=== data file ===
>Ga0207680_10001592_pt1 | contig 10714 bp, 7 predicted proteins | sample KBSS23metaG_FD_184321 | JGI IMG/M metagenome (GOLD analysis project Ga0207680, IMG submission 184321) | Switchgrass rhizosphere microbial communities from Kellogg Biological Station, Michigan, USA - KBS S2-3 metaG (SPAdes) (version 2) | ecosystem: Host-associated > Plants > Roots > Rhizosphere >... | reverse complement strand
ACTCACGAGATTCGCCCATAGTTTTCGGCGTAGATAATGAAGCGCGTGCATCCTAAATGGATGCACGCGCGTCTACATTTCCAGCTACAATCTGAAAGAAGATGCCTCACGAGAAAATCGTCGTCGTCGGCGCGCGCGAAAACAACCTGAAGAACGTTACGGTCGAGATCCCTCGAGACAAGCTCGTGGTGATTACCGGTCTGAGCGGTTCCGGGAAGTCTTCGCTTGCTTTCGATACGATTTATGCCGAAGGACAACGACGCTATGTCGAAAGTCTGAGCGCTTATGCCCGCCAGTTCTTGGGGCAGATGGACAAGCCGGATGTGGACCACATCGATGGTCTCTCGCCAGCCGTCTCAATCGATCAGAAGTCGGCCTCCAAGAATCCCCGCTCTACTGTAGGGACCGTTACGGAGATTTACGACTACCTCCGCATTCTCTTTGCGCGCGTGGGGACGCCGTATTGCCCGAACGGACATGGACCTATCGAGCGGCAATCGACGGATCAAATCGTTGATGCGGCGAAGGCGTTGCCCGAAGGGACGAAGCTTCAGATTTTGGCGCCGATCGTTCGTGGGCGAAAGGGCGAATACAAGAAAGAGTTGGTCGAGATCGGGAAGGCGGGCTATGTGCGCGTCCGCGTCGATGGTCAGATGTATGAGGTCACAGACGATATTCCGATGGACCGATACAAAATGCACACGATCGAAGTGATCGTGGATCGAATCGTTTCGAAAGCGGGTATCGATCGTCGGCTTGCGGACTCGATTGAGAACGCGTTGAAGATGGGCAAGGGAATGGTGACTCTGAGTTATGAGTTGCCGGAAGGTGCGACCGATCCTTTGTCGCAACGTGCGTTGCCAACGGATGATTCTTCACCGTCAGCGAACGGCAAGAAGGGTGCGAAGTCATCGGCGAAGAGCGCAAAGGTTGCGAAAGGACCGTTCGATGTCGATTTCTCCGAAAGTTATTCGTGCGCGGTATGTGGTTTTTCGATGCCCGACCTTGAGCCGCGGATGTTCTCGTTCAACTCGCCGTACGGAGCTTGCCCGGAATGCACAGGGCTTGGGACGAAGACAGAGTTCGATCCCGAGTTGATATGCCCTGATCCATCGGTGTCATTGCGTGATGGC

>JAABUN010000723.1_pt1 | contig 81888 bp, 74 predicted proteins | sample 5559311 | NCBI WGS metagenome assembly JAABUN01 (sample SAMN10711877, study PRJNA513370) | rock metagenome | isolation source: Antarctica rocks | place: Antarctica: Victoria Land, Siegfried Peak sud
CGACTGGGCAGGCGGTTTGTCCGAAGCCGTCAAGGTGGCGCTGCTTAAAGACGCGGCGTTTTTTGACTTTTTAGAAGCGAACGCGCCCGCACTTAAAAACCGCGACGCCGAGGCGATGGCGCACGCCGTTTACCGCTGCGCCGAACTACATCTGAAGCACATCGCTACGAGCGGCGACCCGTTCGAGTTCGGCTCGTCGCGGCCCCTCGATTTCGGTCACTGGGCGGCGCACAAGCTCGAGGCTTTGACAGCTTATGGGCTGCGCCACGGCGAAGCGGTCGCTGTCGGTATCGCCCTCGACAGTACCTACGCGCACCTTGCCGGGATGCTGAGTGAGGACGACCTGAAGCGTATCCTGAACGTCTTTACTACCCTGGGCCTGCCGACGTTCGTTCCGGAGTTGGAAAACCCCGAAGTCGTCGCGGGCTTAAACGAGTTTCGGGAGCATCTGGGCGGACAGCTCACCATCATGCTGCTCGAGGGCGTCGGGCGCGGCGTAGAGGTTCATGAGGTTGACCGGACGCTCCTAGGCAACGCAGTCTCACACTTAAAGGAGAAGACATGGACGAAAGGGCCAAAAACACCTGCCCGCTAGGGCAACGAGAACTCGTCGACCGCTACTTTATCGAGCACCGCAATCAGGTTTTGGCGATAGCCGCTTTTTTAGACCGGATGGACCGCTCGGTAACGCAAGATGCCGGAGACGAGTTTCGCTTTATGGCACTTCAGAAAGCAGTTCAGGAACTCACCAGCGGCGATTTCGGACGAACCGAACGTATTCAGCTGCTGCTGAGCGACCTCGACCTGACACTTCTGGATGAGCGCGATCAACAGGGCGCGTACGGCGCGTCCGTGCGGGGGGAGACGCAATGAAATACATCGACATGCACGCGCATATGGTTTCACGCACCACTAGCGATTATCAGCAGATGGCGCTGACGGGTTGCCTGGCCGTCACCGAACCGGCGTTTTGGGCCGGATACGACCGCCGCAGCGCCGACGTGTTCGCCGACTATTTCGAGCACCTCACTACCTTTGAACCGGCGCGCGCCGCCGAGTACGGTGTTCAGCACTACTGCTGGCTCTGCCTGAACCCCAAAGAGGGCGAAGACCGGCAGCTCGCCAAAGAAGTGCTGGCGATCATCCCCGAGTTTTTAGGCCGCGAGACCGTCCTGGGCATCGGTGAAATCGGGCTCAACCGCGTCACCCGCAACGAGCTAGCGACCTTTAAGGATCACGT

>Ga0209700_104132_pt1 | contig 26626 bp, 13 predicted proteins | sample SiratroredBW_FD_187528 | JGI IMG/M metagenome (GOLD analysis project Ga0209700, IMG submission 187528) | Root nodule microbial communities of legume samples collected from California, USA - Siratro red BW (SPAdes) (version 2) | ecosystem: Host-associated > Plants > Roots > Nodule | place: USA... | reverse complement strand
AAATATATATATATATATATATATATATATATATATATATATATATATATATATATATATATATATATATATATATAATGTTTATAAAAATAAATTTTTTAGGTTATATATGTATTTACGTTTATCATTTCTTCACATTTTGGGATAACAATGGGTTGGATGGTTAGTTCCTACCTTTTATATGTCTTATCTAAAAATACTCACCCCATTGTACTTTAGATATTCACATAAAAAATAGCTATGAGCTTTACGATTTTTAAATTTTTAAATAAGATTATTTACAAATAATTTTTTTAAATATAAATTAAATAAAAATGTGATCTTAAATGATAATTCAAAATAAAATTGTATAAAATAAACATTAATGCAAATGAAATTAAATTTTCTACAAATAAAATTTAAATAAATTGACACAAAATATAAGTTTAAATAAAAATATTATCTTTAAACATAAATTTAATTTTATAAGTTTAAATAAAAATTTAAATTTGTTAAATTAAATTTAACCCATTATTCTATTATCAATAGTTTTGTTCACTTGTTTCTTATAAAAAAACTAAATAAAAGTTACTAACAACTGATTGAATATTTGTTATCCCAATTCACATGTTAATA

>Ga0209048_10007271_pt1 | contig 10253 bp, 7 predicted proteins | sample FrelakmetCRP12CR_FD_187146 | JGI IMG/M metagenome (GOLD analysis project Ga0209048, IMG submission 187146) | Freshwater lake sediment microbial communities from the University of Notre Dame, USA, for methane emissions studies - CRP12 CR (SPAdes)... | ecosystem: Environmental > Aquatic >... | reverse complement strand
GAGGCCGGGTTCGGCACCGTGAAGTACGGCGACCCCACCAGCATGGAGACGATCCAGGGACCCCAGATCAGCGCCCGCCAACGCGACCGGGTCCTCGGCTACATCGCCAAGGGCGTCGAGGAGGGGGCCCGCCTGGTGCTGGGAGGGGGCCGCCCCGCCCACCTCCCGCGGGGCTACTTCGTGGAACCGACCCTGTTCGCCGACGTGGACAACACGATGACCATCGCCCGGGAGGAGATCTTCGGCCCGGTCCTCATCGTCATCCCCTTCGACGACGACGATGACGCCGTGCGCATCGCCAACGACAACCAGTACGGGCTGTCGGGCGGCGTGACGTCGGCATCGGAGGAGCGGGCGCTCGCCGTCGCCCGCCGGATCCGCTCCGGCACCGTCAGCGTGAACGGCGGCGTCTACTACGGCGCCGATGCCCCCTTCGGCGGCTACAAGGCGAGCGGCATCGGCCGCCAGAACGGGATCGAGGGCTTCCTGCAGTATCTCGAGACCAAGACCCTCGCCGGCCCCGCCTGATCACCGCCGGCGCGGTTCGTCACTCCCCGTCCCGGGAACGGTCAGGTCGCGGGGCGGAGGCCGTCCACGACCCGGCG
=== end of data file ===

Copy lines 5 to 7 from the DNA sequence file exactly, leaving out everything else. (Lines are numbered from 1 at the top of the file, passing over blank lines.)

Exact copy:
>Ga0209700_104132_pt1 | contig 26626 bp, 13 predicted proteins | sample SiratroredBW_FD_187528 | JGI IMG/M metagenome (GOLD analysis project Ga0209700, IMG submission 187528) | Root nodule microbial communities of legume samples collected from California, USA - Siratro red BW (SPAdes) (version 2) | ecosystem: Host-associated > Plants > Roots > Nodule | place: USA... | reverse complement strand
AAATATATATATATATATATATATATATATATATATATATATATATATATATATATATATATATATATATATATATAATGTTTATAAAAATAAATTTTTTAGGTTATATATGTATTTACGTTTATCATTTCTTCACATTTTGGGATAACAATGGGTTGGATGGTTAGTTCCTACCTTTTATATGTCTTATCTAAAAATACTCACCCCATTGTACTTTAGATATTCACATAAAAAATAGCTATGAGCTTTACGATTTTTAAATTTTTAAATAAGATTATTTACAAATAATTTTTTTAAATATAAATTAAATAAAAATGTGATCTTAAATGATAATTCAAAATAAAATTGTATAAAATAAACATTAATGCAAATGAAATTAAATTTTCTACAAATAAAATTTAAATAAATTGACACAAAATATAAGTTTAAATAAAAATATTATCTTTAAACATAAATTTAATTTTATAAGTTTAAATAAAAATTTAAATTTGTTAAATTAAATTTAACCCATTATTCTATTATCAATAGTTTTGTTCACTTGTTTCTTATAAAAAAACTAAATAAAAGTTACTAACAACTGATTGAATATTTGTTATCCCAATTCACATGTTAATA

>Ga0209048_10007271_pt1 | contig 10253 bp, 7 predicted proteins | sample FrelakmetCRP12CR_FD_187146 | JGI IMG/M metagenome (GOLD analysis project Ga0209048, IMG submission 187146) | Freshwater lake sediment microbial communities from the University of Notre Dame, USA, for methane emissions studies - CRP12 CR (SPAdes)... | ecosystem: Environmental > Aquatic >... | reverse complement strand